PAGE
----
Python math is off by .000000000000045

John Ladasky ladasky at my-deja.com
Mon Feb 27 01:24:14 CET 2012


Curiosity prompts me to ask...

Those of you who program in other languages regularly: if you visit
comp.lang.java, for example, do people ask this question about
floating-point arithmetic in that forum?  Or in comp.lang.perl?

Is there something about Python that exposes the uncomfortable truth
about practical computer arithmetic that these other languages
obscure?  For of course, arithmetic is surely no less accurate in
Python than in any other computing language.

I always found it helpful to ask someone who is confused by this issue
to imagine what the binary representation of the number 1/3 would be.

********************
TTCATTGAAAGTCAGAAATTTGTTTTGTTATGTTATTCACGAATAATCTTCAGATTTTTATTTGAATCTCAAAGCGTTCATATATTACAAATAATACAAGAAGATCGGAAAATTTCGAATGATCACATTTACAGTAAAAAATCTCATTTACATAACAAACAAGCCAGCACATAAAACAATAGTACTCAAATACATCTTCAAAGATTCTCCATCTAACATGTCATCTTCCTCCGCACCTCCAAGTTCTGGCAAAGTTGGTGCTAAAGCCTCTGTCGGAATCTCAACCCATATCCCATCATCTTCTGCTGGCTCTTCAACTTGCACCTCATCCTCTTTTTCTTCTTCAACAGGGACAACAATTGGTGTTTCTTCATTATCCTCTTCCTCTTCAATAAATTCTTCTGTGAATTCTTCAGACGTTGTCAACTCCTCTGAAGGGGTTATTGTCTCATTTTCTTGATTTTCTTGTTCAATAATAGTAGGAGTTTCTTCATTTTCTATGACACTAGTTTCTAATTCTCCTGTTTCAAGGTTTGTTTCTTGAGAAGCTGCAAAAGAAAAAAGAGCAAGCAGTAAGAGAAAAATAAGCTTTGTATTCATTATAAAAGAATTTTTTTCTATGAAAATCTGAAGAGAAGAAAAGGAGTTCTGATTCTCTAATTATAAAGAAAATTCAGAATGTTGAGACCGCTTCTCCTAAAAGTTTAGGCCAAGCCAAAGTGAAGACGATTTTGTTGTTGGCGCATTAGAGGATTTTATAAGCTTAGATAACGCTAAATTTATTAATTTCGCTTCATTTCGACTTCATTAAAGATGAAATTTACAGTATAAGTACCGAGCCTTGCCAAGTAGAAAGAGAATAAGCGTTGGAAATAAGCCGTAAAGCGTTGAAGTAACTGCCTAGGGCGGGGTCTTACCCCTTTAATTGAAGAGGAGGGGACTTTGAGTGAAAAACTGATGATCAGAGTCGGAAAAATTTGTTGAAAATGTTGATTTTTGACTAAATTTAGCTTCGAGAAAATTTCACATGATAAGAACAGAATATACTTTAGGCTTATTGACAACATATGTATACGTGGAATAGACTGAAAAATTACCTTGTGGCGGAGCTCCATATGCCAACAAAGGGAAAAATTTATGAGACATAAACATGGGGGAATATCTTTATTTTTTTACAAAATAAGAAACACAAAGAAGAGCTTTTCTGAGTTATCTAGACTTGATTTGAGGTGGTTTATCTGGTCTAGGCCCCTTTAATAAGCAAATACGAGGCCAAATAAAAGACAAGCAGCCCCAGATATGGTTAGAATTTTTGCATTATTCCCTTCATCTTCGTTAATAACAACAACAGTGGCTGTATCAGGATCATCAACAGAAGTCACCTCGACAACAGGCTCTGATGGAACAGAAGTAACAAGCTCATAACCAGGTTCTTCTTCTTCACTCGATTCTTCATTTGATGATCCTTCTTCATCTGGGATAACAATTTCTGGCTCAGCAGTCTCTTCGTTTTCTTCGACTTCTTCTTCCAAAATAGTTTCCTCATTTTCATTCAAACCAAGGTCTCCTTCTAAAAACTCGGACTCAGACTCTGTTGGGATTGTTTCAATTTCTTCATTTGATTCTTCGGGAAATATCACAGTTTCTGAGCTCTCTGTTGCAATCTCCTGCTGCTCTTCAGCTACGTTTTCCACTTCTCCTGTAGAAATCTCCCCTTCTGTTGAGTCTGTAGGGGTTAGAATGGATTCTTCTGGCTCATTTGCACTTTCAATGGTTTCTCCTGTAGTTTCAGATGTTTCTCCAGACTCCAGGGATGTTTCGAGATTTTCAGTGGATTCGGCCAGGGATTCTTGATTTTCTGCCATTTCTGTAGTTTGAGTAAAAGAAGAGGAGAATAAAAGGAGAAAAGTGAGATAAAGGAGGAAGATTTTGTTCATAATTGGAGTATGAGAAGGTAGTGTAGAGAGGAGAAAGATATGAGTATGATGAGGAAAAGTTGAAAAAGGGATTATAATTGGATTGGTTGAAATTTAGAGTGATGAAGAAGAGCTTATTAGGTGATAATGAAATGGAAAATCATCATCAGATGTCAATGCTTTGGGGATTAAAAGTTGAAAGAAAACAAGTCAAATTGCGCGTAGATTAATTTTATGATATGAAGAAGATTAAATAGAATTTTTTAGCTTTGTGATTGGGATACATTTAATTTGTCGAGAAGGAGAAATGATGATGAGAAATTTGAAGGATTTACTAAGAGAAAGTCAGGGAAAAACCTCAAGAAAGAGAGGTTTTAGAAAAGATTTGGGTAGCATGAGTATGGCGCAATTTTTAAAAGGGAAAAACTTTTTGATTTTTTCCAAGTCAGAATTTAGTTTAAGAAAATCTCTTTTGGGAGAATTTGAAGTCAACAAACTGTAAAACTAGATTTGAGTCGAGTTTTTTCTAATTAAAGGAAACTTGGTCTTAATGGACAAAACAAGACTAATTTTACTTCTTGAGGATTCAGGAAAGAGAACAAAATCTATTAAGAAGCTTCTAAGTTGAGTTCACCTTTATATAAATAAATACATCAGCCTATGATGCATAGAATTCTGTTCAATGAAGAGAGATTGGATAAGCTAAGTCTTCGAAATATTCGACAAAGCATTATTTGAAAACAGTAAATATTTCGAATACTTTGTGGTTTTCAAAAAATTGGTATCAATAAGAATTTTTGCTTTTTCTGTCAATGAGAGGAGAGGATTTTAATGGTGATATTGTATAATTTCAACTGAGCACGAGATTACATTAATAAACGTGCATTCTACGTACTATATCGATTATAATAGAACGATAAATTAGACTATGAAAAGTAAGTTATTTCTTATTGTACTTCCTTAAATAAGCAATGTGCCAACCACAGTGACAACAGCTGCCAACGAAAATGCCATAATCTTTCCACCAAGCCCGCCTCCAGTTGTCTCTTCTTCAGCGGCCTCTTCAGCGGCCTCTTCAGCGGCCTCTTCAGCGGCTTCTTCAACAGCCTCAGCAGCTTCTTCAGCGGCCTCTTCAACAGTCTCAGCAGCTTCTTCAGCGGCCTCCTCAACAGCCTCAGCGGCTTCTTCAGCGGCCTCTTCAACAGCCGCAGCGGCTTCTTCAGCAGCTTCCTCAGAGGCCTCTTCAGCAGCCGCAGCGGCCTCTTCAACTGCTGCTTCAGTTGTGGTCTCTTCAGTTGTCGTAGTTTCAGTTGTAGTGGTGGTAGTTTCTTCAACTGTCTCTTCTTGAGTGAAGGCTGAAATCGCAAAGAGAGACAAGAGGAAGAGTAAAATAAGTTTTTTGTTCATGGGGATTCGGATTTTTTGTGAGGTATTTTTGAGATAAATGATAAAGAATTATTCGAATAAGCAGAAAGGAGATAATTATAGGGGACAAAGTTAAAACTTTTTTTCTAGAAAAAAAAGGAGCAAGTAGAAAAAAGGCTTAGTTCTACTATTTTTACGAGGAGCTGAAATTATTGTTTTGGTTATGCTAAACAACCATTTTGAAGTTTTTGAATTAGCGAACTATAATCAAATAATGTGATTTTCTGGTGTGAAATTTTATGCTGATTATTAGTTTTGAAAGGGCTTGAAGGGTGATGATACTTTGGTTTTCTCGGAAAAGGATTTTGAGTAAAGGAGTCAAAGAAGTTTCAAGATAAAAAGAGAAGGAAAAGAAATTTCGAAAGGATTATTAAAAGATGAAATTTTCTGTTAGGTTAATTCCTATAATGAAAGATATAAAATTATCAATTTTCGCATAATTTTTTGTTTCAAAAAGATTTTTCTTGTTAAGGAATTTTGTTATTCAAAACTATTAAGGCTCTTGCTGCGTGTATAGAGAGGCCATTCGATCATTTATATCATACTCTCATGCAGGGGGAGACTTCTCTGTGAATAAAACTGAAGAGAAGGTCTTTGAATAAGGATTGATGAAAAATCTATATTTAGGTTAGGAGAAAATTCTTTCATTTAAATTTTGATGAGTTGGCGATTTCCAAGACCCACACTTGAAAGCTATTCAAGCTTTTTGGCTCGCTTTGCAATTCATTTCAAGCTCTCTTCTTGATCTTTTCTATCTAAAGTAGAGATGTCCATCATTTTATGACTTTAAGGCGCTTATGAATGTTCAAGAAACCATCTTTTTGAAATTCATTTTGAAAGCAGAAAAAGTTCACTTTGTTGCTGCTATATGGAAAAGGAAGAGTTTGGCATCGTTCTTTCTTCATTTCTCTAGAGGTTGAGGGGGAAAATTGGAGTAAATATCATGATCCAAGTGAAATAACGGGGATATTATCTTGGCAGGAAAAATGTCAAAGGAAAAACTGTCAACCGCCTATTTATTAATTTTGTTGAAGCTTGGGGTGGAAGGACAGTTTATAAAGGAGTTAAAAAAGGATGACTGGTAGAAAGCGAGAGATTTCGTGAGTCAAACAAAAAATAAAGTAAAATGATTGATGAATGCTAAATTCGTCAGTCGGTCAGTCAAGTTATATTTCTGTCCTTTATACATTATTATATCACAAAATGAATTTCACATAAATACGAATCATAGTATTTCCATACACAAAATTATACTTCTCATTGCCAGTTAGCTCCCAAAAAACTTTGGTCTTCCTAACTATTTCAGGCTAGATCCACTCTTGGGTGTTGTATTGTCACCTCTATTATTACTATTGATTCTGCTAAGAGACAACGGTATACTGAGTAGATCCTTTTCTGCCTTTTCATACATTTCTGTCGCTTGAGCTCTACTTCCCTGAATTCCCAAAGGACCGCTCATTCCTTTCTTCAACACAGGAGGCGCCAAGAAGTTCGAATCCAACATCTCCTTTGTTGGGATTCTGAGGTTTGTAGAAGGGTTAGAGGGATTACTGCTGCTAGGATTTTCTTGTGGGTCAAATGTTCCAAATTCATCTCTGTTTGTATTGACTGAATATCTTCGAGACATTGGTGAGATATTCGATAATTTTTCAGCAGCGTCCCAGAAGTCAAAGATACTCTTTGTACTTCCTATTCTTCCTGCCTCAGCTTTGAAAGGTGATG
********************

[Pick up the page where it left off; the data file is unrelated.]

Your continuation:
0.011 to three binary digits of precision:
0.0101 to four:
0.01011 to five:
0.010101 to six:
0.0101011 to seven:
0.01010101 to eight:

And so on, forever.  So, what if you want to do some calculator-style
math with the number 1/3, that will not require an INFINITE amount of
time?  You have to round.  Rounding introduces errors.  The more
binary digits you use for your numbers, the smaller those errors will
be.  But those errors can NEVER reach zero in finite computational
time.

If ALL the numbers you are using in your computations are rational
numbers, you can use Python's rational and/or decimal modules to get
error-free results.  Learning to use them is a bit of a specialty.

But for those of us who end up with numbers like e, pi, or the square
root of 2 in our calculations, the compromise of rounding must be
accepted.




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